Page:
Migration of a Cultural Concept: Arabian Knighthood and Saladin as a Model

Raja Khaleel Al-Khalili, Maen Ali Al-Maqableh


This article is a cross-cultural approach that examines the historical and literary significance of the concept of Arabian knighthood during the Crusades (1095-1292 A.D.) and especially during the period of the Islamic leader Saladin who was famous in the West for his bravery and chivalry. The concept of Arabian knighthood for Saladin embodied characteristics of bravery, chivalry, and altruism which were present in Arabic poetry. As for the West, there was a distinct definition of knighthood; however, it changed after the Crusades and the physical encounter of western fighters with the legendary Saladin. The role of knightly values that Saladin embodied in changing the Western perception of knighthood is illustrated in both the historical and literary narratives of both Islamic and Western origins.


Saladin, Knighthood, Arabic Literature, Orientalism, Culture

Full Text:



Ali, J. (1978). Tarikh ul-'Arab qubalal- Islam. History of the Arabs before Islam. Vol. 5. Beirut: Dar Al Elim.

Al Tabari, M. (1962). Tarikh Al-Rusul wa'el Ummam wa' AlMoluk. Vol. 3. Beirut:Dar Swedan.

Archer, Th. A. (1989). The Crusade of Richard I 1189-92. New York: AMS Pr. Inc.

Dradkeh, S. (1988). Studies in the History of Arabs before Islam. Amman: Dar Shereen.

Hunt, T. (1981). The emergence of the knight in France and England 1000-1200.

Forum for Modern Language Studies, 17, 2. In W. H. Jackson (Ed.) Knighthood

in the Medieval Literature. (pp.1-22). Edinburgh: Scottish Academic Press.

Ibn al-Athir. (1993). Al-Kamal fil Tarik. The Comprehensive in History. Vol. 9. Beirut: Dar Al-Fikr.

Ibn Shaddad, B. (1994). The Life of Saladin. Cairo: Al Khanj.

Ibn Munqidh, U. (1987). An Arab-Syrian Gentleman and Warrior in the Period of the Crusades. Trans. Philip K. Hitti. New Jersey: Princeton University Press.

Jubb, M. (2000). The Legend of Saladin in Western Literature and Historiography. Lewiston: The Edwin Mellen Press.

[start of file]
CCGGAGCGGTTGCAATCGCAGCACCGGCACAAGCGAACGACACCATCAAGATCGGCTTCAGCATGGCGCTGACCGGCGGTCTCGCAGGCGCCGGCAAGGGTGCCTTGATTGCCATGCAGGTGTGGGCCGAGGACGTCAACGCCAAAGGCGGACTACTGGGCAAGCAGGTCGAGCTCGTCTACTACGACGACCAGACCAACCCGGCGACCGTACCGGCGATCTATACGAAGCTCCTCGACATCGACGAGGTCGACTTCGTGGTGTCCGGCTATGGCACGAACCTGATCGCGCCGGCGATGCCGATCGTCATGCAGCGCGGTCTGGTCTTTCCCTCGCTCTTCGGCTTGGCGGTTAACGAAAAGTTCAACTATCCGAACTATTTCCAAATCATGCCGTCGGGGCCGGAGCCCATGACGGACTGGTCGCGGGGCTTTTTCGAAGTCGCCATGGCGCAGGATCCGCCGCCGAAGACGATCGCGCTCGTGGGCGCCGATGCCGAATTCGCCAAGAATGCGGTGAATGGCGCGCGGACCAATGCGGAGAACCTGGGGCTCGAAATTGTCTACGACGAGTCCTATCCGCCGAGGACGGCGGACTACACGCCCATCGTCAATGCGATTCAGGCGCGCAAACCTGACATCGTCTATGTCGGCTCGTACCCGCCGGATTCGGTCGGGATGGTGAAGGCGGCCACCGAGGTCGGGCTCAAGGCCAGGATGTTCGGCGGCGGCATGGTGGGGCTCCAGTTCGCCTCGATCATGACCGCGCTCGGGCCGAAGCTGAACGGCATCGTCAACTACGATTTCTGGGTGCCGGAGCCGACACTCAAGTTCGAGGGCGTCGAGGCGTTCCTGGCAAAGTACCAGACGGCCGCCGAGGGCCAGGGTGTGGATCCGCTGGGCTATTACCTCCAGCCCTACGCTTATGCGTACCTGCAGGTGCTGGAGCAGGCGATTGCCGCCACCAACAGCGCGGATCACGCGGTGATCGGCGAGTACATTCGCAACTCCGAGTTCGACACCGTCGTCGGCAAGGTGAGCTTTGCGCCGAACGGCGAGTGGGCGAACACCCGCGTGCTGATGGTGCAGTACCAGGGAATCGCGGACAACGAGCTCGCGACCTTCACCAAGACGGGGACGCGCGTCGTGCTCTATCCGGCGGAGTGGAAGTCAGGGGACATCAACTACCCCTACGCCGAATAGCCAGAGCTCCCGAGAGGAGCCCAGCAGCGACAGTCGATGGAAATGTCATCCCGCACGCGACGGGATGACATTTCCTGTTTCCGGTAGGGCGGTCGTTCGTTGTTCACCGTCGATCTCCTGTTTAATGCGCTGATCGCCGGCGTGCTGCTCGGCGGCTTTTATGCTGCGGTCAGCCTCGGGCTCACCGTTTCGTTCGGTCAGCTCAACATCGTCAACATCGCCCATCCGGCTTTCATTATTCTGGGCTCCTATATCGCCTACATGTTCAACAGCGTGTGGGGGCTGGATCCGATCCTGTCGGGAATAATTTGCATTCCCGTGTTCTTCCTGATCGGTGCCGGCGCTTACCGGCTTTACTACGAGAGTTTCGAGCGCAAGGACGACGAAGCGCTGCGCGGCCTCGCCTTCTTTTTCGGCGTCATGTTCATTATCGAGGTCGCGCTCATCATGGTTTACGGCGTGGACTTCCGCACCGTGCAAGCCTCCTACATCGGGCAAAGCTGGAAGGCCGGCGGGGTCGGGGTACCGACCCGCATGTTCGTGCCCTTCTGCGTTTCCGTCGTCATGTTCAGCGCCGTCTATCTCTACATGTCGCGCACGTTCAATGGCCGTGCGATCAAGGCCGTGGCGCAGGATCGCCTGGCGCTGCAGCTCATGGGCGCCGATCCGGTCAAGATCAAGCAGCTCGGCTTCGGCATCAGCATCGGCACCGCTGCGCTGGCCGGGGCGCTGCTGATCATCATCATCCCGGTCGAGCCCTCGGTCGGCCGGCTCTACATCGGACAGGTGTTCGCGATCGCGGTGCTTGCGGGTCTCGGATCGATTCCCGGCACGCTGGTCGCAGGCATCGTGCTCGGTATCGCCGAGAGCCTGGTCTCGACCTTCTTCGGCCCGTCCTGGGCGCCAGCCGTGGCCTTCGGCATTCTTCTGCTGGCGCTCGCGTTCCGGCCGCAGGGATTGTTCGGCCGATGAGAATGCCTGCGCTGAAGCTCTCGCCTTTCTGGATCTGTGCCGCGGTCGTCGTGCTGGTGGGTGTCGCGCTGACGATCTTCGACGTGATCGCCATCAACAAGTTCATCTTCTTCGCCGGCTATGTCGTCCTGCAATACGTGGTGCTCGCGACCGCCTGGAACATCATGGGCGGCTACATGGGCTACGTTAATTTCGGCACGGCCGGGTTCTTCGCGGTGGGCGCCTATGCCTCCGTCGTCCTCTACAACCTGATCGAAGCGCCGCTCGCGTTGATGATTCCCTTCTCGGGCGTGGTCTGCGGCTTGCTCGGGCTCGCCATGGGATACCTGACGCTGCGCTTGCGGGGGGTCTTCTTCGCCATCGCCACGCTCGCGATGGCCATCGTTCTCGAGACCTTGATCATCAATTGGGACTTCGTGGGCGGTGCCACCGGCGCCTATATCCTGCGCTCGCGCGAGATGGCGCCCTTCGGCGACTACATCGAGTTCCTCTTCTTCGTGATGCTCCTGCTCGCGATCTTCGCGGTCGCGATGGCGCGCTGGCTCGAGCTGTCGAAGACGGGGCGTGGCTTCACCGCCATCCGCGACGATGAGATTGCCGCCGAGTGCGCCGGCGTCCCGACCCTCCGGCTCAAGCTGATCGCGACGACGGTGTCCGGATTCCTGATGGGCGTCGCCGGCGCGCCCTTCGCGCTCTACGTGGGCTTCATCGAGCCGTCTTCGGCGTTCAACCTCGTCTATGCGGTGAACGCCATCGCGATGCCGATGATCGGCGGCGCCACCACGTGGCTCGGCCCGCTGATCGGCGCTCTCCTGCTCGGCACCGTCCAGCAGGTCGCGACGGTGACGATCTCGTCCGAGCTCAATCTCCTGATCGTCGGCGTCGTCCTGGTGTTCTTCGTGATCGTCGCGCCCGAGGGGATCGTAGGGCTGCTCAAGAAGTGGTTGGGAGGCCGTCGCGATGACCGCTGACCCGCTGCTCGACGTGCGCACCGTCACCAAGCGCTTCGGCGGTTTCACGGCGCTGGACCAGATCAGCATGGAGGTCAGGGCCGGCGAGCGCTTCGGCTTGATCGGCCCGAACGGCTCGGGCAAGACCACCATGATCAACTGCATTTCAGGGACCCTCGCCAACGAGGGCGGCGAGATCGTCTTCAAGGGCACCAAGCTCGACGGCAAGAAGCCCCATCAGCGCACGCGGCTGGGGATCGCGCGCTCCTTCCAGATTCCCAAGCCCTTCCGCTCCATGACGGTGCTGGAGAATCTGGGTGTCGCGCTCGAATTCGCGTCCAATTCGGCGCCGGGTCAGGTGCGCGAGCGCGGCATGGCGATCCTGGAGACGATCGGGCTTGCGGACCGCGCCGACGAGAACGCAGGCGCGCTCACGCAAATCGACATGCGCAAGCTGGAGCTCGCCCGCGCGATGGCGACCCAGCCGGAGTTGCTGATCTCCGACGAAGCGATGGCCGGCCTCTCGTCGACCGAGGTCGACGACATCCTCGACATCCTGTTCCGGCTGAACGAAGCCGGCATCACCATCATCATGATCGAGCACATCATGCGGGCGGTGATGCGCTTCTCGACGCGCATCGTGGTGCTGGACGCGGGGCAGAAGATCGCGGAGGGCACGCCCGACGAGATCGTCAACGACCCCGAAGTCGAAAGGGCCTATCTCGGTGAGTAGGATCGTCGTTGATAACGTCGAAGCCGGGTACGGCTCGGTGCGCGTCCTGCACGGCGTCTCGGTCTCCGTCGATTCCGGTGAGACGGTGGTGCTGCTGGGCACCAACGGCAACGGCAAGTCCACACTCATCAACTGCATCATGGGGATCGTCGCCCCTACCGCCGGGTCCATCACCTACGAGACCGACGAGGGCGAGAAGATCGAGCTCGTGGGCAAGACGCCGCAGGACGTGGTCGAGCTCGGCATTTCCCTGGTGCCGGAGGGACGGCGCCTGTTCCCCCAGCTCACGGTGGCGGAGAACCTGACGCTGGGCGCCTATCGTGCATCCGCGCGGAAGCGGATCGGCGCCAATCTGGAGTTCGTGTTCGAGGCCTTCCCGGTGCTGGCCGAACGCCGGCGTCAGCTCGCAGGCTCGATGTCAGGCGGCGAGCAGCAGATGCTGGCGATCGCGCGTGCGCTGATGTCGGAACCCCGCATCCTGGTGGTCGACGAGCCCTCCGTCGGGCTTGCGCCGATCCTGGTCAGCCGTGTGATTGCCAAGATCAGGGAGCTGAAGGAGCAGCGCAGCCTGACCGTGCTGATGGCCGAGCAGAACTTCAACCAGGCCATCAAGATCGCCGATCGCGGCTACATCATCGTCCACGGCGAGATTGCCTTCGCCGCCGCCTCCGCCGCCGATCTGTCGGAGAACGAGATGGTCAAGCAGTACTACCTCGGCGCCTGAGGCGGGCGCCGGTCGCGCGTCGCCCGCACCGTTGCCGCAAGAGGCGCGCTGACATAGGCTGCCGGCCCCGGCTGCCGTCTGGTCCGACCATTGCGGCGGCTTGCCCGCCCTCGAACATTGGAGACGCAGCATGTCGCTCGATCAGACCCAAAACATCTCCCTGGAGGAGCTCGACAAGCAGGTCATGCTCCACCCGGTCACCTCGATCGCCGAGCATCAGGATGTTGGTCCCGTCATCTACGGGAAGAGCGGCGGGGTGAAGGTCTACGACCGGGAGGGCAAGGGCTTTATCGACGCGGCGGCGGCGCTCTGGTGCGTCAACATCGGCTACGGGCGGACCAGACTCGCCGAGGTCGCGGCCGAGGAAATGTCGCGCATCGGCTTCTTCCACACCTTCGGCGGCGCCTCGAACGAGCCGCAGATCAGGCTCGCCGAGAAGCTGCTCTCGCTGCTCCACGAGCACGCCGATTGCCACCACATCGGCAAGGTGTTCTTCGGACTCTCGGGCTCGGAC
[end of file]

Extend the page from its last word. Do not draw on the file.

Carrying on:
Lane-Poole, S. (1978). Saladin and the Fall of the Kingdom of Jerusalem: Heroes of the Nation. New York: AMS Press, 1978.

Lyons, M., and Jackson, D. (1982). Saladin: The Politics of the Holy War. Cambridge: Cambridge University Press, 1982.

Man, J. (2016). Saladin: The Sultan Who Vanquished the Crusade and Built an Islamic Empire. London: Transworld Publishers.

Nicholson, R. (1907). A Literary History of the Arabs. New Delhi: Kitab Bhavan.

Phillips, J. (2002). The Crusades, 1095-1197. London: Pearson.

Qurashī, A. (1986). Jamharat ash'ār al-'arab.Vol. 1. (1388). Damascus: Dar Al-Qalam.

Runciman, S. (1951). A History of the Crusades: The Kingdom of Jerusalem and the Frankish East 1100-1187. Cambridge: Cambridge University Press.

Saunders, J. J. (1966). A History of Medieval Islam. London: Routledge.

Sayfo, O. (2017). From Kurdish sultan to Pan-Arab champion and Muslim hero: The evolution of the Saladin myth in popular Arabic culture. Journal of Popular Culture, 50, 1,pp. 65-85.

DOI: https://doi.org/10.7575/aiac.alls.v.10n.4p.118


  • There are currently no refbacks.

Creative Commons License
This work is licensed under a Creative Commons Attribution 4.0 International License.

2010-2023 (CC-BY) Australian International Academic Centre PTY.LTD.

Advances in Language and Literary Studies

You may require to add the 'aiac.org.au' domain to your e-mail 'safe list’ If you do not receive e-mail in your 'inbox'. Otherwise, you may check your 'Spam mail' or 'junk mail' folders.